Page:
Back in March, I reported on Green-Wood’s efforts to save “Civic Virtue,” the Frederick MacMonnies sculpture that was deteriorating in Queens. We offered to restore “Civic Virtue” and give it a good home at Green-Wood; NYC authorities declined the invitation. If you would like to read that post, click here.

We were anxious to bring “Civic Virtue” to Green-Wood for several reasons. Green-Wood has been a sculpture garden for more than a century and a half. It would have been great to add a piece by one of America’s great Beaux Art sculptors, Frederick MacMonnies (1863-1937). And, much of the MacMonnies family is interred at Green-Wood; though Frederick was to have been interred there also, plans changed (it may be that his family was unhappy with his philandering) after his death and he wound up being interred elsewhere.

So, having lost out on “Civic Virtue,” we thought that we might never see one of MacMonnies’s works at Green-Wood. Well, don’t despair; it turns out that we already have one–it’s just that we didn’t know it.

Just last week, Green-Wood’s president, Rich Moylan, was at a sculpture talk. There he happened to meet E. Adina Gordon, who just happens to be the author of the catalogue raisonne of Frederick MacMonnies’s sculpture. During the course of their conversation, she told Rich that we did indeed have a MacMonnies–the pink Tennessee granite monument to James Wall Finn, dating from 1916. That is very exciting news!

Now, that name, James Wall Finn, may ring a bell for some of you. James Wall Finn was a muralist for Tiffany Studios. In the Summer 2008 issue of our Arch, an article I researched and wrote about Finn appeared. Here is that Arch issue; then just go to pages 18-19.

Finn had quite a career. He did the murals for the residences of John Jacob Astor IV at 840 Fifth Avenue, Thomas Fortune Ryan at 858 Fifth Avenue, and Payne Whitney at 972 Fifth Avenue. He also created murals for the New Amsterdam and Lyceum Theaters. Finn also worked for John Jacob Astor, with MacMonnies, on decorations for the landmarked Hotel Knickerbocker at 42nd Street and Broadway (where the martini was invented by the house bartender in 1912). And, he painted the ceiling of J.P. Morgan’s study with a coat of arms, the library ceiling at the Crocker Mansion in Darlington, New Jersey, and did decorative painting for the New York Public Library Building at 42nd Street and Fifth Avenue.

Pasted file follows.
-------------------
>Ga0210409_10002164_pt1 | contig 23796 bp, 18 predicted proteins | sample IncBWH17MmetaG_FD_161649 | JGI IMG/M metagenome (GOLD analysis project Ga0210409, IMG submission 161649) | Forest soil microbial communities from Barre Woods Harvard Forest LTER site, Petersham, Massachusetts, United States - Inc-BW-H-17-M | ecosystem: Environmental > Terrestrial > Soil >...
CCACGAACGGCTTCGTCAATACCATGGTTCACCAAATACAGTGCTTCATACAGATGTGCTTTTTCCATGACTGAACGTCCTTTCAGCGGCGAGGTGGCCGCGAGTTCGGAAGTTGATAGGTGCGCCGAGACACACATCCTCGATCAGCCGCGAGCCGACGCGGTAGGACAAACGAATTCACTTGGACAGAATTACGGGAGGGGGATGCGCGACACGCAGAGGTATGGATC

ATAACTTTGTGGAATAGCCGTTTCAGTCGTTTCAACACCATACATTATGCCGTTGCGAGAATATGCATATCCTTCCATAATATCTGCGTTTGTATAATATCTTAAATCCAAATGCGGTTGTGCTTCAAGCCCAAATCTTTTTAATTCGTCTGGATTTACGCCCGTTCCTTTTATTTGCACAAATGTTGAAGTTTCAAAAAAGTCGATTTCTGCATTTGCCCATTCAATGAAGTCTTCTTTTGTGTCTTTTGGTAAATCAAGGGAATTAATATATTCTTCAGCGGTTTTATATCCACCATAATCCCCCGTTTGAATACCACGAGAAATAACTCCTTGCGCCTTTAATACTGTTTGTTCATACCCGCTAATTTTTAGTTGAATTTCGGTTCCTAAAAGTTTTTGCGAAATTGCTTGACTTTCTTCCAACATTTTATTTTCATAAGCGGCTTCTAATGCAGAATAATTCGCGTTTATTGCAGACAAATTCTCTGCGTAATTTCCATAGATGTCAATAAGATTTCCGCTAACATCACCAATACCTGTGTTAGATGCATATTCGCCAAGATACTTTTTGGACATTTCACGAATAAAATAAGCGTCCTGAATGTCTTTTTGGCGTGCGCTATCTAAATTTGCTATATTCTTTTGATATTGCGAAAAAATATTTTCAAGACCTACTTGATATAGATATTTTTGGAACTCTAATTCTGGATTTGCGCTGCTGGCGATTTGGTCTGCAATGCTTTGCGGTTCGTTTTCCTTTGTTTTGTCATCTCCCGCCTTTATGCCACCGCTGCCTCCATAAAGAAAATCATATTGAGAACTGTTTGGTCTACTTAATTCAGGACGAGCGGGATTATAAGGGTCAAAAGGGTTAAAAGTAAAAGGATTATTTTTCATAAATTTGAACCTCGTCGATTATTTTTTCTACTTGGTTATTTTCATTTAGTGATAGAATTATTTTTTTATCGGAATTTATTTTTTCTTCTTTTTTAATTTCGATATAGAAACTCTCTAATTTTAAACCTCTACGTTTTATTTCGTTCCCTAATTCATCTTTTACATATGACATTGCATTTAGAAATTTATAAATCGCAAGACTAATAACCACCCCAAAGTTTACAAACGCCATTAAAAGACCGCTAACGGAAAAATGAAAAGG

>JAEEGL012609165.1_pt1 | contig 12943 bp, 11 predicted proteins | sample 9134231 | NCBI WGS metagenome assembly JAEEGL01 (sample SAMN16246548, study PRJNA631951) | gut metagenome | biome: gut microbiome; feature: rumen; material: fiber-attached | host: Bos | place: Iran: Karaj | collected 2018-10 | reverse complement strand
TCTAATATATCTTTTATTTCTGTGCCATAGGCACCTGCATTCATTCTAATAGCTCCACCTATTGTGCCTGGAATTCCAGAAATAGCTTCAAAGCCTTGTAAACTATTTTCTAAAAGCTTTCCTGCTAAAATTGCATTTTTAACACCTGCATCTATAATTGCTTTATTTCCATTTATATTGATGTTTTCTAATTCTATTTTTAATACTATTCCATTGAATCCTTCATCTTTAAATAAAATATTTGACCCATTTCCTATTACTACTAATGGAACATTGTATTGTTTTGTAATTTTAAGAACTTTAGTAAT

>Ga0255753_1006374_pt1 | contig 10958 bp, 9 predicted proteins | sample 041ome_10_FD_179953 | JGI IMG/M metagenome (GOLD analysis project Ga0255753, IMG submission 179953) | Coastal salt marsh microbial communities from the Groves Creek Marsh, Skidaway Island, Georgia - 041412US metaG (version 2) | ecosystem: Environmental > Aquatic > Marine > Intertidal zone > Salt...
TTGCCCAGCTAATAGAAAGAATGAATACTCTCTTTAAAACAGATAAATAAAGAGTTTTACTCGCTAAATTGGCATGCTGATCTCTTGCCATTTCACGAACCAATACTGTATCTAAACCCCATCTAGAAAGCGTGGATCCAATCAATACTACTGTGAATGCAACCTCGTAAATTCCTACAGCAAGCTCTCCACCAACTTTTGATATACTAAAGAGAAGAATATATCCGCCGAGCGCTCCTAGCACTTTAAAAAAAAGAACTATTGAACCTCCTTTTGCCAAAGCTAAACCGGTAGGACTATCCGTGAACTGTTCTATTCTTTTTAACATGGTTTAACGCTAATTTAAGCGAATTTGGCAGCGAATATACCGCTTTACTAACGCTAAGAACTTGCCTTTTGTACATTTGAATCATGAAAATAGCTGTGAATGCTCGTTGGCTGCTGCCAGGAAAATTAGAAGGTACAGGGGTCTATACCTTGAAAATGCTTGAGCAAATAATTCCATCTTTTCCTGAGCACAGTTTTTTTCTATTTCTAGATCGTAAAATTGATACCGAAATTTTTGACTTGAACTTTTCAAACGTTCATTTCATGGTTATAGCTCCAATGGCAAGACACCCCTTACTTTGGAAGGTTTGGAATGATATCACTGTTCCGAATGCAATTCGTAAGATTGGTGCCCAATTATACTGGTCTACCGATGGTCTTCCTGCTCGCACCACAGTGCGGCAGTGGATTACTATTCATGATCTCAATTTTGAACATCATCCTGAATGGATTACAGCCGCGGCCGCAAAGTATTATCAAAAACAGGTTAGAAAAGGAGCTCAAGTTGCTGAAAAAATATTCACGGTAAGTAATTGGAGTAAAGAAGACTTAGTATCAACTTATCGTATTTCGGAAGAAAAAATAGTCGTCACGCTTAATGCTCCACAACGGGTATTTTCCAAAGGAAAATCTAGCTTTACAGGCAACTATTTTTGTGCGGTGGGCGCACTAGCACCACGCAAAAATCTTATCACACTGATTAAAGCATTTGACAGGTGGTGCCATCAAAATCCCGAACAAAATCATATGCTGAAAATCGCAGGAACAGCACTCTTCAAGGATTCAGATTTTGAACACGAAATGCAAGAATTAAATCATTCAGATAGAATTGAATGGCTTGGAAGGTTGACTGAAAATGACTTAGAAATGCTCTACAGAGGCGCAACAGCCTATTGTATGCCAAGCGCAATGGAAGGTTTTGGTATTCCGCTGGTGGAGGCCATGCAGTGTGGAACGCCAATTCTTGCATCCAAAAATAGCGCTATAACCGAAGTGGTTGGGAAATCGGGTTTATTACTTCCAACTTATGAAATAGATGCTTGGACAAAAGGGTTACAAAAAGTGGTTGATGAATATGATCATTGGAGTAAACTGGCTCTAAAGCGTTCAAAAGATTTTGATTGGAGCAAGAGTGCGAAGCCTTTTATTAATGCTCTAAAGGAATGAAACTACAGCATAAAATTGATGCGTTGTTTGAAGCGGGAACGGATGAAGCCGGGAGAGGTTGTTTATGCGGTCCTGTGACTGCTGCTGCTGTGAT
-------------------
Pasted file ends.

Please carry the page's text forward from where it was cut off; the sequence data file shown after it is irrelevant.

So, here is the monument to James Wall Finn, by fellow artist Frederick MacMonnies, as it looked when Frank Morelli, supervisor of our Restoration Team, saw it last week.

Before-cleaning photograph of the Finn Monument.

And here’s the same monument, after its cleaning last week:

Overview of James Wall Finn's gravestone by Frederick MacMonnies.

 

 

 

 

 

 

 

 

 

 

 

 

 

 

 

 

 

On the right side of the face of the monument, this text appears:

The inscription for James Wall Finn.

IN MEMORY OF

JAMES*WALL*FINN

THROUGH WORKS OF BEAUTY

AND THROUGH GENEROUS DEEDS

HE SHAPED HIS LIFE

AND ART TO GOLDEN ENDS

HE PLUCKED THE FLOWER

OF LOVE BUT LEFT HIS SEEDS

TO BEAR NEW BLOSSOMS

IN THE HEARTS OF FRIENDS.

Here’s one of the ends of the monument; MacMonnies decorated  them also.

The side of the monument has this decoration.

And here is the female figure carved on the monument:

MacMonnies's female figure on the Finn Monument.

James Wall Finn is interred in section 13, lot 8947.

4 thoughts on “A MacMonnies Sculpture At Green-Wood

    • It is behind the Brown Brothers hillock–about halfway between there and Border Avenue.

      Easiest way to find it: come to Green-Wood and use one of our kiosks–either the one in the office or the one opposite the security guard–to print a map showing you exactly where the lot is.

  1. In discovering Finn’s recently restored mural in the New York Public Library (Preservation magazine, Winter 2017) I was interested in learning about him because my grandfather, William de Leftwich Dodge,was also a muralist in New York City. He and Mac Monnies studied at the Ecole des Beaux Arts in Paris and were life long friends. Too bad you can’t save his Civic Virtue. My mother, Sara Dodge Kimbrough, wrote the book Drawn From Life which is about her father and three other artists including Mac Monnies who studied together in Paris.

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